The California Department of Corrections and Rehabilitations (CDCR) divides the state into four Parole divisions. Although division three, Los Angeles County, is the smallest in area, it is densely populated and is home to approximately 16,000 parolees spread among 11 units:
- Strayer University - Bachelors of Science Degree in Criminal Justice
Adult parole officers work in offices and in the field supervising, assisting, advising and sometimes arresting parolees released from California correctional facilities.
How to Begin a Career as a Parole Officer in the Los Angeles Division
Persons interested in becoming a parole officer in the Los Angeles division should check the California Department of Corrections and Rehabilitations/Career Opportunities website to see if applications are being accepted. Applications are only received when there are parole officer job openings. At that time, scheduling for a required written test is announced on the website. Prospective candidates should be certain they meet the requirements before submitting an application.
Basic qualifications for the job of parole officer in the Los Angeles County division:
- At least 21 years of age
- U.S. Citizen or Permanent Resident Status
- No felony convictions
- Bachelor’s degree from an accredited four-year college/university
- OR two years experience in probation/parole; social welfare casework; rehabilitation counseling; medical or psychiatric casework with persons having a criminal background; supervision of inmates in a correctional facility; law enforcement agency investigation of crimes or complaints that included interviewing and report writing.
Hiring Process for Parole Officer in the Los Angeles Division
Candidates who pass the written exam must successfully complete a drug screening and a background investigation. New recruits must also successfully complete training at the California Department of Corrections Training Academy that includes courses in the laws and procedures surrounding arrest, search/seizure, firearms and chemical agents.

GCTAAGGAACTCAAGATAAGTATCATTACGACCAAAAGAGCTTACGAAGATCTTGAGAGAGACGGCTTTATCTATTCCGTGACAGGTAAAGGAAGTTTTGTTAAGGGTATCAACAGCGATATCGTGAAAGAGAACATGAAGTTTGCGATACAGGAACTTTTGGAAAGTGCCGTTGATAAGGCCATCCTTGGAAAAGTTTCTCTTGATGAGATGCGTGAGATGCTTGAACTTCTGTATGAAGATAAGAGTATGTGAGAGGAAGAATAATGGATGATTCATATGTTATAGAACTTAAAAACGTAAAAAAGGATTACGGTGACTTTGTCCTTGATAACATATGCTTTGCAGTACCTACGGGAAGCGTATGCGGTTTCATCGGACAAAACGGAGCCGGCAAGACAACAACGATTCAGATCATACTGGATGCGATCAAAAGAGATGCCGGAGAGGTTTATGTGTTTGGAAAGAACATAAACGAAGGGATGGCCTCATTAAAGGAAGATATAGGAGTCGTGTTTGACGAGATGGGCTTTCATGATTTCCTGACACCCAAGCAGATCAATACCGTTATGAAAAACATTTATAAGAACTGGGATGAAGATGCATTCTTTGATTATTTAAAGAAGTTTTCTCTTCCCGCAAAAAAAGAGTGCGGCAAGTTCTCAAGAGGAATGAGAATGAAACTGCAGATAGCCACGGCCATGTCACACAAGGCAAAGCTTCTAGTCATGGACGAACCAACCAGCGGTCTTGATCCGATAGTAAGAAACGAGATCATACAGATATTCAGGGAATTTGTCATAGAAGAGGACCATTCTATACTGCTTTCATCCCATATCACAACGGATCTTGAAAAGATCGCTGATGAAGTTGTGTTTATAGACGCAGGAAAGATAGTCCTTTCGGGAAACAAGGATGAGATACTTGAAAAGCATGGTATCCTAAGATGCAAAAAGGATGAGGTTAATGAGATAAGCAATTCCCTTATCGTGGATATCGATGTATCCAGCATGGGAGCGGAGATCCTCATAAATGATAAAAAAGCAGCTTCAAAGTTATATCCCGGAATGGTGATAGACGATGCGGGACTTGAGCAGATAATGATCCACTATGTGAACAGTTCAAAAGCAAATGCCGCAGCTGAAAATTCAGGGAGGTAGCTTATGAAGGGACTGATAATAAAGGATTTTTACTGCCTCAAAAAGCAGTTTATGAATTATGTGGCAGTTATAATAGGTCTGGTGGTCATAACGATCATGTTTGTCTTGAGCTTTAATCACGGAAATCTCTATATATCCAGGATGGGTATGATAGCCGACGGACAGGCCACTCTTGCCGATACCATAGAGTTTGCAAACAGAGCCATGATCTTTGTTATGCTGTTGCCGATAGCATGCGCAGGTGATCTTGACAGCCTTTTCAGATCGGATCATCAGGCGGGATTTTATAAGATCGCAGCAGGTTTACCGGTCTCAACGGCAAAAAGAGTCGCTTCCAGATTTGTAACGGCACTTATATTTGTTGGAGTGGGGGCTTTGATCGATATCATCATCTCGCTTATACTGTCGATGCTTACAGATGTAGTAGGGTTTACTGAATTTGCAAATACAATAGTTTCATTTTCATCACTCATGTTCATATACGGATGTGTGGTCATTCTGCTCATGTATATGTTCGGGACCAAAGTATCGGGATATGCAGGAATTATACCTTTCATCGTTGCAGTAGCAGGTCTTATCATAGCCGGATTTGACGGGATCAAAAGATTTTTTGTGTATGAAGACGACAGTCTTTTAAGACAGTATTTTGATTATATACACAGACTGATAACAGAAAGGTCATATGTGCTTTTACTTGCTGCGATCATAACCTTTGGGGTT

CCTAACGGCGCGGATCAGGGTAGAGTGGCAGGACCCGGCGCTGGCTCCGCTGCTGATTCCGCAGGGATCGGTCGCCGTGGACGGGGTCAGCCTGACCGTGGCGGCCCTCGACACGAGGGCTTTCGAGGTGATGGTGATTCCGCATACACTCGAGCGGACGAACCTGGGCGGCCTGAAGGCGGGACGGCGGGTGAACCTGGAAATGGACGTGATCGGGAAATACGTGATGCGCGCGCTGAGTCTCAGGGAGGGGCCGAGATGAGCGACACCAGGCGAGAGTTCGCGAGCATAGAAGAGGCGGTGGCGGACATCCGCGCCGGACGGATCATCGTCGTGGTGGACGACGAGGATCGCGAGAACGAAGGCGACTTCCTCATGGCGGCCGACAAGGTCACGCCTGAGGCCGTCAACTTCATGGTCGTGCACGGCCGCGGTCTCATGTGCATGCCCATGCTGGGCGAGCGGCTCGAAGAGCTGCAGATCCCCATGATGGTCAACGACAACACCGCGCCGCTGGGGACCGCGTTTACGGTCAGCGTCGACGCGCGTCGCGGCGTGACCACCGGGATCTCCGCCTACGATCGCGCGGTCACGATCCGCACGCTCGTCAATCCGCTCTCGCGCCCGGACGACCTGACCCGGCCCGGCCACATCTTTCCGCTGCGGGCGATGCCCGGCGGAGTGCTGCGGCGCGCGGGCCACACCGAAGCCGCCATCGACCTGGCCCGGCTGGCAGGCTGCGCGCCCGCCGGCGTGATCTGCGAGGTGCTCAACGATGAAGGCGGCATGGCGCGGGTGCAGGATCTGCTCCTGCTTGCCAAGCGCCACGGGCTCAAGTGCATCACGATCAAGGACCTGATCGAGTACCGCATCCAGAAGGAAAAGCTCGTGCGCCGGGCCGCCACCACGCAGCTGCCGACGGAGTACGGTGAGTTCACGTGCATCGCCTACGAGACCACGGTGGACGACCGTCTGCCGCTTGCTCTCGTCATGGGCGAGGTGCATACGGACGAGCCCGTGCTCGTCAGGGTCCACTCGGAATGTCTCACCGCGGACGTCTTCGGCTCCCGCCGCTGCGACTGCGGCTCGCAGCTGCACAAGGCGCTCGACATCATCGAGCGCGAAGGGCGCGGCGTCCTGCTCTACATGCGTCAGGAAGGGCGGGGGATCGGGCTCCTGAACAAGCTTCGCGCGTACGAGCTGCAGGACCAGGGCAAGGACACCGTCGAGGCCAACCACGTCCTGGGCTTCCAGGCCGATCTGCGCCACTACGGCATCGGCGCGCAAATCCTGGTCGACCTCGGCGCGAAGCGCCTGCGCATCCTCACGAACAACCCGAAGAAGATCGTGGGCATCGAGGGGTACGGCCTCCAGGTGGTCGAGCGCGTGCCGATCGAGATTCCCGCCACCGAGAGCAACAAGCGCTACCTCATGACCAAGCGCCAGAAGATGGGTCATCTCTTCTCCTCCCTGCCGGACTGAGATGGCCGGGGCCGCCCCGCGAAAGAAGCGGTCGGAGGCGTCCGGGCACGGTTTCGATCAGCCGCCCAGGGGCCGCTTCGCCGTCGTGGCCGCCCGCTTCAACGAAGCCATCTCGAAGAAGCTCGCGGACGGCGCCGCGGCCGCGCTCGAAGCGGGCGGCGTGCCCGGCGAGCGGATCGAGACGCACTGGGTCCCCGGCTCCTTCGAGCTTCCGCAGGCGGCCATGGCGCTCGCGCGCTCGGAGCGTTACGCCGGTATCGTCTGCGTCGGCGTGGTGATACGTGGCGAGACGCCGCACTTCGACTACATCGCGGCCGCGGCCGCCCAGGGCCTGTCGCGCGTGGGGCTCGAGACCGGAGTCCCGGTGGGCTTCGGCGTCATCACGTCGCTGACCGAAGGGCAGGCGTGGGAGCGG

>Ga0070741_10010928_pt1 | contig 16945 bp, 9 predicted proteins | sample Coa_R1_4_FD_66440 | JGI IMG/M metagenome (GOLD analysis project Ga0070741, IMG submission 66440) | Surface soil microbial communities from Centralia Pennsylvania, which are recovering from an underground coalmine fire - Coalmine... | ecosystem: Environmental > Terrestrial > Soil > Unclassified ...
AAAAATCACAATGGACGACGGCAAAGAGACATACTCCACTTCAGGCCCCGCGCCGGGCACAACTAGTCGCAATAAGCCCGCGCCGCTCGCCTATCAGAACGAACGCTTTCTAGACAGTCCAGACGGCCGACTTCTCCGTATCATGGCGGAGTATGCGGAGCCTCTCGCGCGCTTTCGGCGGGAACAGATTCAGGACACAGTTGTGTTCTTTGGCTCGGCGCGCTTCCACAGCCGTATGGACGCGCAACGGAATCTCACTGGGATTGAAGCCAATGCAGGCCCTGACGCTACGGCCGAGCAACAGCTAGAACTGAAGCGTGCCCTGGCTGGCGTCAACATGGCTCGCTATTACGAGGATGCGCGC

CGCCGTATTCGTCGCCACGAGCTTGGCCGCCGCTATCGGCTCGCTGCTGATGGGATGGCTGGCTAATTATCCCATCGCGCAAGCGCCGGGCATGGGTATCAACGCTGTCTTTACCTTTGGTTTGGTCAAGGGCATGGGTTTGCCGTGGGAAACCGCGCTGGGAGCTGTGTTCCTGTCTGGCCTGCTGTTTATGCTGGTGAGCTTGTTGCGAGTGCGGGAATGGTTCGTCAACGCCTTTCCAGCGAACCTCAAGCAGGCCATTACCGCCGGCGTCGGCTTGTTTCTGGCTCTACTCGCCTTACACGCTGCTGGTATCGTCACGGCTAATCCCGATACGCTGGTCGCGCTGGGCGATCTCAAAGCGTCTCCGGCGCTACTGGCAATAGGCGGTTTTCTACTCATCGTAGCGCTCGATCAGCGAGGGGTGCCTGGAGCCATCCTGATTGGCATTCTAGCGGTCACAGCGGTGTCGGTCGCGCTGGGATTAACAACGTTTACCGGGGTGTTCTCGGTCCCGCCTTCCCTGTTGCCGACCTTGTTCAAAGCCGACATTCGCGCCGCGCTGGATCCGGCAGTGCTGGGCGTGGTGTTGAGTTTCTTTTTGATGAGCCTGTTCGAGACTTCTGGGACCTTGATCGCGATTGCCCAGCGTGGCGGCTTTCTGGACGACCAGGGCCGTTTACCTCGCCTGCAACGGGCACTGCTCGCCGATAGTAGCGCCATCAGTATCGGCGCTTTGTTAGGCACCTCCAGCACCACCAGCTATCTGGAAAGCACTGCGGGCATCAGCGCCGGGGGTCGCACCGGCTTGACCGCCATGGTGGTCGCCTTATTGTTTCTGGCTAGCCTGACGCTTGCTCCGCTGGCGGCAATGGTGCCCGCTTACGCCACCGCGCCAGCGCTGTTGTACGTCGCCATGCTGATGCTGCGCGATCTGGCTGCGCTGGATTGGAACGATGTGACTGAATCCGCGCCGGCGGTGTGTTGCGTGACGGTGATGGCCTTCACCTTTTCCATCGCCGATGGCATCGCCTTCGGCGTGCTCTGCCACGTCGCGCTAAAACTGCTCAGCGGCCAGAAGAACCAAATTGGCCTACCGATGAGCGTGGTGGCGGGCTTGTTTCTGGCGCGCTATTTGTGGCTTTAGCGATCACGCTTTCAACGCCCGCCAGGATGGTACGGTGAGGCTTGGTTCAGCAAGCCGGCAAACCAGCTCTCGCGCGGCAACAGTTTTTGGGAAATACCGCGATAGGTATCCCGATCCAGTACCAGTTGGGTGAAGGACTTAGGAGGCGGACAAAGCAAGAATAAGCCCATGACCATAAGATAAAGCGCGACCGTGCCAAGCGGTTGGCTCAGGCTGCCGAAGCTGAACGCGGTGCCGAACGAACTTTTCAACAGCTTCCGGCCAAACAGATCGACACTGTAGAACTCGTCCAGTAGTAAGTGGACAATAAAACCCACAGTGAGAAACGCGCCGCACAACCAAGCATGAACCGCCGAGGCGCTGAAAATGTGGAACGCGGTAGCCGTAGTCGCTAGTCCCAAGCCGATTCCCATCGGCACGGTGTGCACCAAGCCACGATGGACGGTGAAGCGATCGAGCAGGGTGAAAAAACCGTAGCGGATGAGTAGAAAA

Parole officers in Los Angeles County are entitled to medical, dental and vision insurance benefits as well as a generous peace officers retirement plan.
Special Operations of the Los Angeles Adult Parole Division
Operation Guardian focuses on the reduction/elimination of gang violence. As part of that effort, on July 25, 2012, over 400 parole officers, along with several hundred local law enforcement officers, carried out one of the largest and most comprehensive gang sweeps in the department’s history. The officers conducted unannounced early morning compliance checks all across L.A. County at the residences of parolees suspected of involvement with criminal gangs. The operation resulted in over 60 arrests, the confiscation of dozens of weapons, 30 grams of cocaine and 156 grams of marijuana, the rescue of five pit bulls believed to be used for dog fighting, and the placing of one child in protective custody. It is estimated that roughly 7,000 parolees in L.A. County have gang ties.
Operation Boo enforces specific Halloween conditions placed on sex offender parolees. These parolees must remain in their homes after 5 p.m. on Halloween, with all exterior lights extinguished, and no evidence of Halloween decorations or treats. They are forbidden to answer their doors to anyone except parole or other law enforcement officers. Homeless sex offenders are required to report to Transient Sex Offender Curfew Centers on Halloween evening to be certain they are honoring the curfew. Since its inception in 1994, Operation Boo has made Halloween safer for the children of Los Angeles County.